I was recently invited to do an interview about SAT vs. ACT Reading on the “Tests and the Rest” podcast, which is run by test-prep experts Amy Seeley and Mike Bergin and covers a wide range of issues related to standardized testing and college admissions. (This is actually the second time they’ve had me on; my previous interview, in which I discussed SAT vs. ACT grammar, can be found here. I’m not sure when the new interview will air but will post something when it does.)
I had a great time chatting with Amy and Mike, and as I looked at my notes, the thought popped into my mind that in all my years of running this blog, I had somehow neglected to devote a post to that particular topic. It also occurred to me that perhaps I’d actually done such a post and simply forgotten about, but when I went back and checked, it turned out that I had in fact never devoted an entire post to that particular topic. So I’m putting it up now. (more…)
Announcement: I realize this is coming on the late side (long story involving proofreaders, How to Write for Class, and the Random House permissions office), but I am planning to release updated editions of my SAT reading and grammar books, as well as my ACT English book.
Now, before you get your knickers all in twist over which editions to buy, here’s what you need to know: (more…)
When it comes to Reading questions on the SAT and ACT, nothing induces fear — or at least groans — like inference questions. Some of this reaction is undoubtedly due to the fact that they often seem so fuzzy. Part of the problem, I suspect, stems from the fact that when people talk about inferences, they’re not always talking about the same thing.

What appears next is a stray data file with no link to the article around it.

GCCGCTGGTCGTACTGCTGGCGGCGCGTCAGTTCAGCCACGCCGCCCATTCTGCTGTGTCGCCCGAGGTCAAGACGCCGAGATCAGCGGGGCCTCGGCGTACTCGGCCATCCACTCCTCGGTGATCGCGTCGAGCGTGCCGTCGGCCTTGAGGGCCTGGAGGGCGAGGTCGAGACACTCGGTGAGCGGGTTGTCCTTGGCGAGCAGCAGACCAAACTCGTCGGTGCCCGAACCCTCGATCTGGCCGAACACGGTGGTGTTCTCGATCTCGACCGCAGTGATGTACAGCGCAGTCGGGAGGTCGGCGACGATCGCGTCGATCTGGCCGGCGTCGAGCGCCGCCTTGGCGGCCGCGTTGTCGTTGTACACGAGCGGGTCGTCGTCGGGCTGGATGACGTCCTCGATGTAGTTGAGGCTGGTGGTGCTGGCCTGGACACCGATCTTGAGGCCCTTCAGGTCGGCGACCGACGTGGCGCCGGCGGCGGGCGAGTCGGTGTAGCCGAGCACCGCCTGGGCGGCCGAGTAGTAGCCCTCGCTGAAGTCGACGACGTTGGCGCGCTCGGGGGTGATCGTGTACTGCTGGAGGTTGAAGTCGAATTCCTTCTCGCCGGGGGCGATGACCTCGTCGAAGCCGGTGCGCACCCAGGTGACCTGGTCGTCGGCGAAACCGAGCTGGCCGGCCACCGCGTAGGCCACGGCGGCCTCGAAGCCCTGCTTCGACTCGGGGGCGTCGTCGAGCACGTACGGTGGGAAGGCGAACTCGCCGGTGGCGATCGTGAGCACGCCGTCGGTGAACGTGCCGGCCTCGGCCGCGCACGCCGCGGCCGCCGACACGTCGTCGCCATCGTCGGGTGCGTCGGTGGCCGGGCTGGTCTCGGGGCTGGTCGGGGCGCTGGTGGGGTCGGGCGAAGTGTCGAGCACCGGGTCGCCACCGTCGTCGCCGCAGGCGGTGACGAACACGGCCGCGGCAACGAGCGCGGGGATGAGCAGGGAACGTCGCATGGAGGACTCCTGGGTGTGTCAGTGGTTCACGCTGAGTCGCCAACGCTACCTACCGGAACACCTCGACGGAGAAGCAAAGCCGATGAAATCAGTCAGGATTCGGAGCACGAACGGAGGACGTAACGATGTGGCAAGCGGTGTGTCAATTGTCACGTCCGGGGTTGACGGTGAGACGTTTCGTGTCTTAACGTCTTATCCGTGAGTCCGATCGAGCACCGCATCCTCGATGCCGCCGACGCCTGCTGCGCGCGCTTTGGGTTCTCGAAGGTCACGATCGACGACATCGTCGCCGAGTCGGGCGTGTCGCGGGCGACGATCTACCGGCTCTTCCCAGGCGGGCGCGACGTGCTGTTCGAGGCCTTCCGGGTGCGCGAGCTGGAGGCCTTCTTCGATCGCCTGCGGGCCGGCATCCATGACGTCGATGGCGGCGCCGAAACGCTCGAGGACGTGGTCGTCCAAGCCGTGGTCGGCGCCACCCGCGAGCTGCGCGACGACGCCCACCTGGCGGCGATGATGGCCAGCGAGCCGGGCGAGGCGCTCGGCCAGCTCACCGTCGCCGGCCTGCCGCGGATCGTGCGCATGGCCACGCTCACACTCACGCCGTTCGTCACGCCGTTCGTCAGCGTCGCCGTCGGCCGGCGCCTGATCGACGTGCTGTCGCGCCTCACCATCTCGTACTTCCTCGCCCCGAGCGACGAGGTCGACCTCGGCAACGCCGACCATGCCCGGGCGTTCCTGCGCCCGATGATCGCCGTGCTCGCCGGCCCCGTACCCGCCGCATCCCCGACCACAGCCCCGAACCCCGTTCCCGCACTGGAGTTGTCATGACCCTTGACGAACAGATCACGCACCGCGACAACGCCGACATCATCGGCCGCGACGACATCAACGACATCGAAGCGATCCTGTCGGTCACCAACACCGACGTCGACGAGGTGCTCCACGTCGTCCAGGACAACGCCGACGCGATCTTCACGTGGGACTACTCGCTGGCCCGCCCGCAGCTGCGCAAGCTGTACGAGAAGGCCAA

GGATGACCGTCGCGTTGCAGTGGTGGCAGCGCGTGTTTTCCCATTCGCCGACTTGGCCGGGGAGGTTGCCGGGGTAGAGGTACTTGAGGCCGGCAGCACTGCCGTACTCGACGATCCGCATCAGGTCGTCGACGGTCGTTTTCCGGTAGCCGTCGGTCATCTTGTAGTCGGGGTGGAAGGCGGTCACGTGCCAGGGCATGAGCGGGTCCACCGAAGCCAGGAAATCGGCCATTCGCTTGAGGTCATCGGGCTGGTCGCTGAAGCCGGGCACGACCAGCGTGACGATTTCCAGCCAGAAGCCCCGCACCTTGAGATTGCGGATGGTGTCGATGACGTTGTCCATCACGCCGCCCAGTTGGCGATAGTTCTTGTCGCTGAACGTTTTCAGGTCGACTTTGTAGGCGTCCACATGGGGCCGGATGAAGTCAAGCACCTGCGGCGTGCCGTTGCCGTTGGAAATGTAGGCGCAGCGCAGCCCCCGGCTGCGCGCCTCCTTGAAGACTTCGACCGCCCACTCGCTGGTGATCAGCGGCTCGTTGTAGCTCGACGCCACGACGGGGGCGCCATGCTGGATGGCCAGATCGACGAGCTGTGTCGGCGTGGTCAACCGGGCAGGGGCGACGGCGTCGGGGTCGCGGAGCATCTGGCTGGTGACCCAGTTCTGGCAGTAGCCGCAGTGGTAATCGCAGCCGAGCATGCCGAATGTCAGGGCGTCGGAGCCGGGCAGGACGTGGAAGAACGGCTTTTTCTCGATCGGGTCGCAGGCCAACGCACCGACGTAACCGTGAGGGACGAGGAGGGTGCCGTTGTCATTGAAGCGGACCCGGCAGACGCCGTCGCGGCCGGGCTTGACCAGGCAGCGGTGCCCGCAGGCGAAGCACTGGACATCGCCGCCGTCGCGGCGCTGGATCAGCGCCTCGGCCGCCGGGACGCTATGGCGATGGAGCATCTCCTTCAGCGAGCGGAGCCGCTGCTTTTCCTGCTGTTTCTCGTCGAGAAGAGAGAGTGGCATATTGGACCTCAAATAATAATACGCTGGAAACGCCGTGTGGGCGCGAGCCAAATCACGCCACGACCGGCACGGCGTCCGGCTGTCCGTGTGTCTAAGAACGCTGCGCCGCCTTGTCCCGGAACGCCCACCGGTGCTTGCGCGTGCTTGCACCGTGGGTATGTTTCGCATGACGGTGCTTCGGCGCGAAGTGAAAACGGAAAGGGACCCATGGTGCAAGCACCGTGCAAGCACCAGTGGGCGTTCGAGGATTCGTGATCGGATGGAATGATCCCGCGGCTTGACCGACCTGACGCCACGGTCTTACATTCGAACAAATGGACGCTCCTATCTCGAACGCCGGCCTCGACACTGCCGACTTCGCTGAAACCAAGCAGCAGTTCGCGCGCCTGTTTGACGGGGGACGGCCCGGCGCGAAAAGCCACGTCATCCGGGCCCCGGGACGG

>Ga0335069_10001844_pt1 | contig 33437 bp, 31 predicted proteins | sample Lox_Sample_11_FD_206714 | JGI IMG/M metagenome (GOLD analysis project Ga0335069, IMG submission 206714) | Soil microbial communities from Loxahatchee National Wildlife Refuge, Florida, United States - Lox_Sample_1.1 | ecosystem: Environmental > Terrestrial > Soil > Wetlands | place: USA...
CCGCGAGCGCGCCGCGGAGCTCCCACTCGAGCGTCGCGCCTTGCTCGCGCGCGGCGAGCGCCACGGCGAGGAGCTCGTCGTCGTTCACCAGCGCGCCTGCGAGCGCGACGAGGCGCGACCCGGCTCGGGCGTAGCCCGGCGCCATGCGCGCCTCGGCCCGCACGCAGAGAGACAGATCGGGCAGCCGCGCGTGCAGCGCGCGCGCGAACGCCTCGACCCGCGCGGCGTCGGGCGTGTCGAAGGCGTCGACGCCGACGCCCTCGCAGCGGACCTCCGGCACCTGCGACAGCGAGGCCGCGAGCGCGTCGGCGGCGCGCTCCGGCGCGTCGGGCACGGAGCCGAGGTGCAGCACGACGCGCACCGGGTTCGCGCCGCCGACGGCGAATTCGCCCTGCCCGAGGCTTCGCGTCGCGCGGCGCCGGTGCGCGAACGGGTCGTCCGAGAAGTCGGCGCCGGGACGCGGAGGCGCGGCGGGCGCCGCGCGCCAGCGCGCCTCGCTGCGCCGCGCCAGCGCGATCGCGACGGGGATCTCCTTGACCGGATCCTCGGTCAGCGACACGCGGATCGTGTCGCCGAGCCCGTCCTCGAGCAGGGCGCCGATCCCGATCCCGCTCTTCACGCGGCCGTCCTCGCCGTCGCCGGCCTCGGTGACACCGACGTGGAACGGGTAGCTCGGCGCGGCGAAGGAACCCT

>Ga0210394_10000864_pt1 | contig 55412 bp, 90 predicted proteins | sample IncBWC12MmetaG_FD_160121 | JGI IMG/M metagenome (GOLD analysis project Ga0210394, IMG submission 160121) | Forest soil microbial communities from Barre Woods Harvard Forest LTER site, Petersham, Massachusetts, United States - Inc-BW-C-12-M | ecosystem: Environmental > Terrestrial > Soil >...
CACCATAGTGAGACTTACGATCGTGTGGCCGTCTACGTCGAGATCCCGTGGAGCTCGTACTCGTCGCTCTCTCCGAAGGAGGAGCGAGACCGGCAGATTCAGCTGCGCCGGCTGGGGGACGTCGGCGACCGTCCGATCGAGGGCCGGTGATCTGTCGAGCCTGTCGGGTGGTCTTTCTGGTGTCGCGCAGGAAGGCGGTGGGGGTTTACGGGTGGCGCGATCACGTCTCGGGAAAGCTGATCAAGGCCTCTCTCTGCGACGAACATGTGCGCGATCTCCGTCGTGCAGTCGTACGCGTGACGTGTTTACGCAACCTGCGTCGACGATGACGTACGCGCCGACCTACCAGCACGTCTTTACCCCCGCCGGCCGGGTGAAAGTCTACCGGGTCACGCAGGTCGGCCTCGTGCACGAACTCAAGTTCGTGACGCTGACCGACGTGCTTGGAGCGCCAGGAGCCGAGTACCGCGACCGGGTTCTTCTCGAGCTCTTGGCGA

One type of inference is more based on formal logic — that is, it involves the types of conclusions that can be drawn from various premises, and whether those conclusions can be considered valid. (more…)
From time to time, I get emails asking me to provide suggestions for SAT/ACT reading prep materials, and it finally occurred to me that I should create a formal SAT/ACT Reading Resources Page with all of my recommendations grouped in one place.
In the past, when I’ve received these types of requests, I’ve simply pointed people to Arts & Letters Daily; however, that site contains a huge number of links, some of which go to publications well beyond the scope of college-admissions exams. As a result, I’ve identified a smaller group of (online, free) magazines whose articles I find most reflective of SAT/ACT reading, and provided links to those.
I’ve also included a list of suggested authors, both fiction and non-fiction, classic and contemporary, in case you want to do some poking around on your own. And if you’re studying for the SAT, I’ve included links to a number of key historical documents.
While going through all of my quizzes to make some edits/updates, I noticed that while there were an awful lot of grammar exercises, I was sorely lacking in the reading quizzes department — and that was really a major oversight (oops!) since for a lot of students, that’s the hardest part of the test. So I’ve decided to remedy the issue. (more…)
1) Start with your favorite passage(s)
You’re going to be sitting and reading for over an hour (well over an hour, if you count the Writing section), so you don’t want to blow all your energy on the first couple of passages. Take a few minutes at the start of the test, and see which passages seem easiest/most interesting, and which ones seem hardest/least interesting. Start with the easy ones, and end with the hard ones. This is not the ACT; you have plenty of time, and taking a few minutes to do this step can help you pace yourself more efficiently. You’ll get a confidence boost upfront, and you’ll be less likely to panic when you hit the harder stuff later on.
2) Be willing to skip questions